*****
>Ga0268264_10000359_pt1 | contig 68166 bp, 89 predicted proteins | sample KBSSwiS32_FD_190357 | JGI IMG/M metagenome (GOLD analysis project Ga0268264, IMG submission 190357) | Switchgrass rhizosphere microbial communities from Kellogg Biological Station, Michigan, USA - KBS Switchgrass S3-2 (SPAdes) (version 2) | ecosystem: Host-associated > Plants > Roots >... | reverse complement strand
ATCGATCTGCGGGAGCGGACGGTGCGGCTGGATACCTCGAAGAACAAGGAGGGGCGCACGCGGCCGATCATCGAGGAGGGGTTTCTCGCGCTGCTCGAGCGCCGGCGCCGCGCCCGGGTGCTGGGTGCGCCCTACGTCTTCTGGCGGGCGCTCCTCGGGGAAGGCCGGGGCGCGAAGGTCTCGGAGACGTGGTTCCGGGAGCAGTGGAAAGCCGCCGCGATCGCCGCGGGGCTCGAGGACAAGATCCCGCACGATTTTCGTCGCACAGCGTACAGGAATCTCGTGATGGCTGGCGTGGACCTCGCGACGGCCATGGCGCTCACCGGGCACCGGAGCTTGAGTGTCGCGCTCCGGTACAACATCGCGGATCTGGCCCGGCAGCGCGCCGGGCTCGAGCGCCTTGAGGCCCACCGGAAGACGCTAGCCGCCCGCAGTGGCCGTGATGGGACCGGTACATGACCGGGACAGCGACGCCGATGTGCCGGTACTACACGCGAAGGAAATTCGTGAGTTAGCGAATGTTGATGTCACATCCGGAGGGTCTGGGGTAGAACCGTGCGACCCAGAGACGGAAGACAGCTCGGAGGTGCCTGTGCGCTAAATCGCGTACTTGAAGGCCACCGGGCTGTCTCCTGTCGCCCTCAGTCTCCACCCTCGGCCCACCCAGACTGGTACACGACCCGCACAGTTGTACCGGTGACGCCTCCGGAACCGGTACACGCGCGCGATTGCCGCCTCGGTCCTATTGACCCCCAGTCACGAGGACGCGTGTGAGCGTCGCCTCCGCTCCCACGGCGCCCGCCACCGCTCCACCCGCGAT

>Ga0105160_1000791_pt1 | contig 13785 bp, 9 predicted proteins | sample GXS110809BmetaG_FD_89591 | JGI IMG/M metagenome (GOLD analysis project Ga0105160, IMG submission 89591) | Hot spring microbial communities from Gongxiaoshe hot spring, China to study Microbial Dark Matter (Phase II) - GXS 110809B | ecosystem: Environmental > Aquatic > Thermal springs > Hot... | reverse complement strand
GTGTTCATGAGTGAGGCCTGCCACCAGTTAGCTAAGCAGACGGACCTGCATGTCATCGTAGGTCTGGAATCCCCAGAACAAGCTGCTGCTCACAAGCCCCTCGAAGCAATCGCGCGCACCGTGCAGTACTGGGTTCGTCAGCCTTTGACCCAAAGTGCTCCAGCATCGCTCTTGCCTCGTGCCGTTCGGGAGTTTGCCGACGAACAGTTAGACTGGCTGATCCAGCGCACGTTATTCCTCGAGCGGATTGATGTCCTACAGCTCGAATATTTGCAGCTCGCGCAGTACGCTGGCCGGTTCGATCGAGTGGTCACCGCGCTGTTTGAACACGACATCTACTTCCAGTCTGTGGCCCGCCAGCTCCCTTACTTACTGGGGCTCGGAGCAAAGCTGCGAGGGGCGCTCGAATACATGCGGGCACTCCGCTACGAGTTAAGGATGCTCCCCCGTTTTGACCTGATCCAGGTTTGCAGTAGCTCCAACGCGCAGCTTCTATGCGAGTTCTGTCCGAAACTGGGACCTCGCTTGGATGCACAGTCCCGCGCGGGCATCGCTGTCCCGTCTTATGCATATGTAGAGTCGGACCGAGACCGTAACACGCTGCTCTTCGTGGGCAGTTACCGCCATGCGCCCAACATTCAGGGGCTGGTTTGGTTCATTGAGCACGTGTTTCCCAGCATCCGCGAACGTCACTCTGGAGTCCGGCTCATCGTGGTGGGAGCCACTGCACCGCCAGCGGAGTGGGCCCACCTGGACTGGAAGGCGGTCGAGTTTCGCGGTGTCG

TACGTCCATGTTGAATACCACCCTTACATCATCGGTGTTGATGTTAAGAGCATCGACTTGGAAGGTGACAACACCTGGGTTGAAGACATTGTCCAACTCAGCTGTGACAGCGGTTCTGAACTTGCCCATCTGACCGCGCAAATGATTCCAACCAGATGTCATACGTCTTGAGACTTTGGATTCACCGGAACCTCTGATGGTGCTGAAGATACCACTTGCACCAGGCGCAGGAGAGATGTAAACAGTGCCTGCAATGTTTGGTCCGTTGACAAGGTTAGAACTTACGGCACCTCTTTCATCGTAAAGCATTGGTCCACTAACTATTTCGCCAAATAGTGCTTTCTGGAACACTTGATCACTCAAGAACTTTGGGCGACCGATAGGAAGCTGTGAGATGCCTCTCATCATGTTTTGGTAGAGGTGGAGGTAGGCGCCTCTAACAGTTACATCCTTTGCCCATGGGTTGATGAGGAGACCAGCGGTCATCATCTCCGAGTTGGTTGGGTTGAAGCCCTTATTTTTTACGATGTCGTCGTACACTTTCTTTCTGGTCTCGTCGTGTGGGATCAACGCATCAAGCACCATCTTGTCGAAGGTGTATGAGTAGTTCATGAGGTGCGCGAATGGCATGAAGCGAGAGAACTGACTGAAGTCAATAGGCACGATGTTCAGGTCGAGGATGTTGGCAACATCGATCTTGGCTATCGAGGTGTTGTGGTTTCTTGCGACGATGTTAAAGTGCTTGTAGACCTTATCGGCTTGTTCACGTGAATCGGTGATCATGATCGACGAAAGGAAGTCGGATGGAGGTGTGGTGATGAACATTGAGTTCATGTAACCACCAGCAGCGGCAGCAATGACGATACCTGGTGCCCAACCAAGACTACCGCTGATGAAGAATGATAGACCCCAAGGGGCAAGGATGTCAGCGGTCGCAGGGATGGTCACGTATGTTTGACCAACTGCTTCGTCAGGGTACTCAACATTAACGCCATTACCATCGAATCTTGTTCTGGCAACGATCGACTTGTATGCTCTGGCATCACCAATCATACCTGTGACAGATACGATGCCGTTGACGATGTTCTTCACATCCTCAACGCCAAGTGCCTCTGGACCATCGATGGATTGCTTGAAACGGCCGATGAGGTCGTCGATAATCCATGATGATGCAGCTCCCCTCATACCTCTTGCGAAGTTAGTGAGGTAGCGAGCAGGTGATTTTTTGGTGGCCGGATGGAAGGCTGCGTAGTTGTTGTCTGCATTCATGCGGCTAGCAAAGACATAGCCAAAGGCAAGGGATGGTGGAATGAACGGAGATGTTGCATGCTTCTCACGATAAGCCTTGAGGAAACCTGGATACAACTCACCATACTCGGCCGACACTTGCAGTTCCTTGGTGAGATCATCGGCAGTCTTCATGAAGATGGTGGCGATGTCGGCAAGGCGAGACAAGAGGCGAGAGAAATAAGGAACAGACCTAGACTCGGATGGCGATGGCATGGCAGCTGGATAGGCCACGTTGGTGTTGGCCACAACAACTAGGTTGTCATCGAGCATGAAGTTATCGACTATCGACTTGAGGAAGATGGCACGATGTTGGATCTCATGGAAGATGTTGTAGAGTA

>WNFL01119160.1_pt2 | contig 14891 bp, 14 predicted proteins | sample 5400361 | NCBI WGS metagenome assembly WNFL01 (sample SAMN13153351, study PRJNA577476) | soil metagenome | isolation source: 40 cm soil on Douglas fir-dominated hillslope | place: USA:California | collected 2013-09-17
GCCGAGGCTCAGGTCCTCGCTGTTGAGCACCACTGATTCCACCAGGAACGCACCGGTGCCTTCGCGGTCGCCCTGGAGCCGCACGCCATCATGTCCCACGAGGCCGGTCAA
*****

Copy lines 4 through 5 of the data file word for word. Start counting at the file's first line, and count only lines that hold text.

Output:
GTGTTCATGAGTGAGGCCTGCCACCAGTTAGCTAAGCAGACGGACCTGCATGTCATCGTAGGTCTGGAATCCCCAGAACAAGCTGCTGCTCACAAGCCCCTCGAAGCAATCGCGCGCACCGTGCAGTACTGGGTTCGTCAGCCTTTGACCCAAAGTGCTCCAGCATCGCTCTTGCCTCGTGCCGTTCGGGAGTTTGCCGACGAACAGTTAGACTGGCTGATCCAGCGCACGTTATTCCTCGAGCGGATTGATGTCCTACAGCTCGAATATTTGCAGCTCGCGCAGTACGCTGGCCGGTTCGATCGAGTGGTCACCGCGCTGTTTGAACACGACATCTACTTCCAGTCTGTGGCCCGCCAGCTCCCTTACTTACTGGGGCTCGGAGCAAAGCTGCGAGGGGCGCTCGAATACATGCGGGCACTCCGCTACGAGTTAAGGATGCTCCCCCGTTTTGACCTGATCCAGGTTTGCAGTAGCTCCAACGCGCAGCTTCTATGCGAGTTCTGTCCGAAACTGGGACCTCGCTTGGATGCACAGTCCCGCGCGGGCATCGCTGTCCCGTCTTATGCATATGTAGAGTCGGACCGAGACCGTAACACGCTGCTCTTCGTGGGCAGTTACCGCCATGCGCCCAACATTCAGGGGCTGGTTTGGTTCATTGAGCACGTGTTTCCCAGCATCCGCGAACGTCACTCTGGAGTCCGGCTCATCGTGGTGGGAGCCACTGCACCGCCAGCGGAGTGGGCCCACCTGGACTGGAAGGCGGTCGAGTTTCGCGGTGTCG

TACGTCCATGTTGAATACCACCCTTACATCATCGGTGTTGATGTTAAGAGCATCGACTTGGAAGGTGACAACACCTGGGTTGAAGACATTGTCCAACTCAGCTGTGACAGCGGTTCTGAACTTGCCCATCTGACCGCGCAAATGATTCCAACCAGATGTCATACGTCTTGAGACTTTGGATTCACCGGAACCTCTGATGGTGCTGAAGATACCACTTGCACCAGGCGCAGGAGAGATGTAAACAGTGCCTGCAATGTTTGGTCCGTTGACAAGGTTAGAACTTACGGCACCTCTTTCATCGTAAAGCATTGGTCCACTAACTATTTCGCCAAATAGTGCTTTCTGGAACACTTGATCACTCAAGAACTTTGGGCGACCGATAGGAAGCTGTGAGATGCCTCTCATCATGTTTTGGTAGAGGTGGAGGTAGGCGCCTCTAACAGTTACATCCTTTGCCCATGGGTTGATGAGGAGACCAGCGGTCATCATCTCCGAGTTGGTTGGGTTGAAGCCCTTATTTTTTACGATGTCGTCGTACACTTTCTTTCTGGTCTCGTCGTGTGGGATCAACGCATCAAGCACCATCTTGTCGAAGGTGTATGAGTAGTTCATGAGGTGCGCGAATGGCATGAAGCGAGAGAACTGACTGAAGTCAATAGGCACGATGTTCAGGTCGAGGATGTTGGCAACATCGATCTTGGCTATCGAGGTGTTGTGGTTTCTTGCGACGATGTTAAAGTGCTTGTAGACCTTATCGGCTTGTTCACGTGAATCGGTGATCATGATCGACGAAAGGAAGTCGGATGGAGGTGTGGTGATGAACATTGAGTTCATGTAACCACCAGCAGCGGCAGCAATGACGATACCTGGTGCCCAACCAAGACTACCGCTGATGAAGAATGATAGACCCCAAGGGGCAAGGATGTCAGCGGTCGCAGGGATGGTCACGTATGTTTGACCAACTGCTTCGTCAGGGTACTCAACATTAACGCCATTACCATCGAATCTTGTTCTGGCAACGATCGACTTGTATGCTCTGGCATCACCAATCATACCTGTGACAGATACGATGCCGTTGACGATGTTCTTCACATCCTCAACGCCAAGTGCCTCTGGACCATCGATGGATTGCTTGAAACGGCCGATGAGGTCGTCGATAATCCATGATGATGCAGCTCCCCTCATACCTCTTGCGAAGTTAGTGAGGTAGCGAGCAGGTGATTTTTTGGTGGCCGGATGGAAGGCTGCGTAGTTGTTGTCTGCATTCATGCGGCTAGCAAAGACATAGCCAAAGGCAAGGGATGGTGGAATGAACGGAGATGTTGCATGCTTCTCACGATAAGCCTTGAGGAAACCTGGATACAACTCACCATACTCGGCCGACACTTGCAGTTCCTTGGTGAGATCATCGGCAGTCTTCATGAAGATGGTGGCGATGTCGGCAAGGCGAGACAAGAGGCGAGAGAAATAAGGAACAGACCTAGACTCGGATGGCGATGGCATGGCAGCTGGATAGGCCACGTTGGTGTTGGCCACAACAACTAGGTTGTCATCGAGCATGAAGTTATCGACTATCGACTTGAGGAAGATGGCACGATGTTGGATCTCATGGAAGATGTTGTAGAGTA